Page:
The Oyster Princess (1919)
Another Ernst Lubitsch sex comedy starring Ossi Oswalda, this one is a bit less transgressive than “I Don’t Want to Be a Man,” but still racy by the standards of the time, especially compared to American comedies. Lubitsch again shows the talent he will be bringing to movies for some time to come.
Ossi this time plays Ossi Quaker, the daughter of an American magnate (Victor Janson) who has made his fortune selling oysters. She seems to delight in destroying things, throwing newspapers when she runs out of vases to break. When Victor asks what the matter is this time, he finds it’s because the daughter of the “Shoe Cream King” is marrying a count. Of course, she demands better, so Mr. Quaker agrees to find her a prince. He goes to a matchmaker (Max Kronert) who looks in his files and discovers a confirmed bachelor by the name of Prince Nucki (Harry Liedke) and sends him an invitation to meet the Quakers. The reticent Nucki, on receiving this note in his bachelor pad, sends his buddy Josef (Julius Falkenstein) to scope out the girl in question, setting him up to play his valet. Meanwhile, Ossi is “instructed” in married life by practicing with a baby doll.
When Josef arrives, he is taken to a waiting room with an elaborate floor decoration and he hands over the card of Prince Nucki. From here, a comedy of mistaken identity is taken to extremes as everyone assumes Josef is the prince, and he goes along with it, apparently eager to make the most out of an opportunity for a good meal. He also seems to be attracted to Ossi, who definitely does not return the sentiment (“well…at least he’s a prince!”). Before we get to that, however, Ossi spends an inordinate amount of time being bathed and perfumed and dressed for the meeting, while Josef finds ways to amuse himself by pacing out the elaborate geometrical pattern on the floor. Once they are introduced, Ossi drags him off to a preacher and gets them hitched, with nary a comment from Josef. She then sends him to introduce himself to the Oyster King, who assumes he is a servant, and is decidedly unimpressed by his new son in law.
The immediate family is invited for the marriage celebration, at which Josef makes a pig of himself with the food, wine, and champagne, and everyone else goes crazy with Foxtrot madness. The real Prince Nucki, unaware of all this, is taken out for a “spree” by some friends who are almost as broke as he is. At the end of the night, Ossi and Josef are shown to separate bedrooms, though Josef makes an attempt to get into Ossi’s, only to be turned back by a servant. The Oyster King is unimpressed by his lack of ardor. The next morning, Ossi joins a group of similarly spoiled young girls for a breakfast of the Association Against Dipsomania. Prince Nucki is brought in after his spree for having passed out trying to speak with the horse of a carriage. The girls all fight over who will “treat” him and Ossi wins by boxing the others unconscious.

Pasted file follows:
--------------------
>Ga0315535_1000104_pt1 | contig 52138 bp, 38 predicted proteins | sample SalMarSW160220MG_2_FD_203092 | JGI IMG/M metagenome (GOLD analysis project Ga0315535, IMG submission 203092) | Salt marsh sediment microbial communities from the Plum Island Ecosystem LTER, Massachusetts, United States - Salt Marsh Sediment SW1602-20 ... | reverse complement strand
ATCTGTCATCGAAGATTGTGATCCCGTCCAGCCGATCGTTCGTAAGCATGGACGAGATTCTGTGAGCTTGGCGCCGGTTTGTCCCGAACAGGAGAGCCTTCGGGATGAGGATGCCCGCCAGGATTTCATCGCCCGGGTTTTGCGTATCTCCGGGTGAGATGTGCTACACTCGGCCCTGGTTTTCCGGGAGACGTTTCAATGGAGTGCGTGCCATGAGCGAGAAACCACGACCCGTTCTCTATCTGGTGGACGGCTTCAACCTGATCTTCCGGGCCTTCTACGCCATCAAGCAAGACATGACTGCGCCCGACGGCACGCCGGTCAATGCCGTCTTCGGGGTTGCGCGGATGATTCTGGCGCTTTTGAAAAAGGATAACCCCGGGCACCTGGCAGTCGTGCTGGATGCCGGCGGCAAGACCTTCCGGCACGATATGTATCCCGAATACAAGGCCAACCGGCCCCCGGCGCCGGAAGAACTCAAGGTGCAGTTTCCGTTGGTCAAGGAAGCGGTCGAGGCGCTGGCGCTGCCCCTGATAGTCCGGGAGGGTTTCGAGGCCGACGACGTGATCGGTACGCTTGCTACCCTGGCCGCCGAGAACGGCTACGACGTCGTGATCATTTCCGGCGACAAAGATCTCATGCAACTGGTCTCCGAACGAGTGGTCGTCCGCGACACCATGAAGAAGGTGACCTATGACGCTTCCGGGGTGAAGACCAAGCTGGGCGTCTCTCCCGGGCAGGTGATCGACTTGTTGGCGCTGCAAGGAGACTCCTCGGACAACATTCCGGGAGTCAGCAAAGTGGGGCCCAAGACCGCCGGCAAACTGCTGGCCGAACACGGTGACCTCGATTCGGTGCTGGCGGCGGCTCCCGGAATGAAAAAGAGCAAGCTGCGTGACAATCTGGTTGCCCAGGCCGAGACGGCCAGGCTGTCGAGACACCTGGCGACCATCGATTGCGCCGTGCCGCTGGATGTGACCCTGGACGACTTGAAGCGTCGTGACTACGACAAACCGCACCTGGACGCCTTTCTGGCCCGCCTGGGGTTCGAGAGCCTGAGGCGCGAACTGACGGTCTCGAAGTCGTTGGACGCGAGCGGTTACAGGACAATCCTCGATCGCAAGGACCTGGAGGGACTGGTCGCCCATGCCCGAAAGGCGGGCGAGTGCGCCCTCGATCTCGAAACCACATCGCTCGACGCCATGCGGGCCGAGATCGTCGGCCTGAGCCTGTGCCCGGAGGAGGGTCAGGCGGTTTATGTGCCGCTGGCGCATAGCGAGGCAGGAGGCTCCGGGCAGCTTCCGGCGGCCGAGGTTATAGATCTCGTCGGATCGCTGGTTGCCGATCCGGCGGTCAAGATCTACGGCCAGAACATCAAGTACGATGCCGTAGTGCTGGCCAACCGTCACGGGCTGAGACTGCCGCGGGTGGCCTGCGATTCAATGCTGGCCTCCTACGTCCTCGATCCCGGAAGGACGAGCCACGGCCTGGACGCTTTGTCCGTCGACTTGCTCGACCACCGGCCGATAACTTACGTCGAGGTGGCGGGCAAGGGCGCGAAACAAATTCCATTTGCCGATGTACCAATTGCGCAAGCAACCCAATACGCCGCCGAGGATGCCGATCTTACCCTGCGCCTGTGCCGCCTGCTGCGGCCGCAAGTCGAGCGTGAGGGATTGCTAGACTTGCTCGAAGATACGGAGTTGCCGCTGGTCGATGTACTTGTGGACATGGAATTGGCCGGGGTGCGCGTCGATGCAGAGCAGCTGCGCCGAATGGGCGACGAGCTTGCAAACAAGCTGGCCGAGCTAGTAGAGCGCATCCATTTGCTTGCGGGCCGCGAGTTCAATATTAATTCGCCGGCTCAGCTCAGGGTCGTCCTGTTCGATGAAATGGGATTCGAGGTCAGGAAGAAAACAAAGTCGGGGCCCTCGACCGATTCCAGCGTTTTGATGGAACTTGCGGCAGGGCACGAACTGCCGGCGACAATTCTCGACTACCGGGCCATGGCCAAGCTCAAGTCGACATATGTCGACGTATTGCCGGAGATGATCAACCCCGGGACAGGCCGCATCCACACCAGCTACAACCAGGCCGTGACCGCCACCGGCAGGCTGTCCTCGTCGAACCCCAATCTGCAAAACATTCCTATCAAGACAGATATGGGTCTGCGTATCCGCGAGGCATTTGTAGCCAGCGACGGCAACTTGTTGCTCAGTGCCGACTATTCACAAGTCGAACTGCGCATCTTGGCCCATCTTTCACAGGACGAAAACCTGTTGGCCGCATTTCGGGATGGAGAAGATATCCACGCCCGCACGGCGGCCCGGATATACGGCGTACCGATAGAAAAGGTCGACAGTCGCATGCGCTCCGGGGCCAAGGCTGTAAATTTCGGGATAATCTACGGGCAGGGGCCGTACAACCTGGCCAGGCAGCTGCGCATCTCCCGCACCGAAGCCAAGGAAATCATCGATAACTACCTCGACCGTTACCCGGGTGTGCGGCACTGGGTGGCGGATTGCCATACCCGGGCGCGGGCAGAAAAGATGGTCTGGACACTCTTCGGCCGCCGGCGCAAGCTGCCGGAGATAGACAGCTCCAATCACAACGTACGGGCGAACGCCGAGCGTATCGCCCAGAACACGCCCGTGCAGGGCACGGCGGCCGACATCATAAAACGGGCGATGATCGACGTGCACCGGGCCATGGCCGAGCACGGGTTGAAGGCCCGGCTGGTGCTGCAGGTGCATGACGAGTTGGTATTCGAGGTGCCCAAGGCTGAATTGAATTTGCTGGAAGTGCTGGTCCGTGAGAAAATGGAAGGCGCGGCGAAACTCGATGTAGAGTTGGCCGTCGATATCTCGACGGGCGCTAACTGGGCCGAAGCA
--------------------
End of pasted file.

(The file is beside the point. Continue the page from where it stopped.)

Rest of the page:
She drags Nucki home with her and kisses him before he passes out again in her bed. Josef sees a man through the keyhole and runs around the mansion trying to find her father, but winds up running in circles. Nucki and Ossi fall for each other, but are despondent – she’s married and he believes he’s engaged to someone he hasn’t even seen yet. But, Josef winds up running back into the bedroom and tells them that since he got married under Nucki’s name, they are actually married to one another. They kiss once more, happily. They have a second celebratory dinner, but this time they run off together to the bedroom at the first opportunity. Mr. Quaker listens at the door, finally having found something that impresses him.
This movie was longer than “I Don’t Want to Be a Man,” but seemed to me to have less going on most of the time. Ossi’s character has the rebelliousness of the first movie, but without as clear of a cause for it (presumably she’s bored, and maybe horny?). It’s interesting that the man she falls for is girl-shy and apparently has a male roommate, but Lubitsch doesn’t push this to the point of sexual ambiguity. Instead, the racy parts are the question of what Ossi does or doesn’t do with Josef, and whether she sleeps with Nucki before “realizing” that they are married. Still pretty daring for 1919, I suppose, but not quite as interesting.
What is interesting about this movie is that Lubitsch made it about an American girl. “Ami” soldiers had occupied parts of Germany after the First World War, and of course American movies were flooding the peacetime market, giving Europeans some funny ideas about American culture. The name “Quaker” is probably not an accident. Quaker charitable organizations were sending large amounts of food and other supplies to Germany, mostly from the United States, and possibly were associated with affluence and even frivolity, rather than serious-minded religiosity and pacifism. Mr. Quaker has a large number of black servants (“African American” characters, though I assume the actors were not Americans), each of whom has a very specific function to perform: one might hold his cigar while another gives him a drink and a third wipes his mouth with a napkin. This probably speaks to German perceptions of American racial divisions, though of course it is also intentional comedic exaggeration. Perhaps the most important aspect of culture is the American nouveau riche desire to marry European nobility, while the noble themselves are broke and dissolute – some of this can be seen in American movies as early as “How a French Nobleman Got a Wife” and it’s come up again. This is obviously a stereotype that worked on both sides of the Atlantic.
Director: Ernst Lubitsch
Camera: Theodor Sparkuhl
Starring: Ossi Oswalda, Victor Janson, Harry Liedke, Julius Falkenstein, Max Kronert
Run Time: 1 Hour
You can watch it for free: here.
Want another view? Read this review at “Movies Silently.”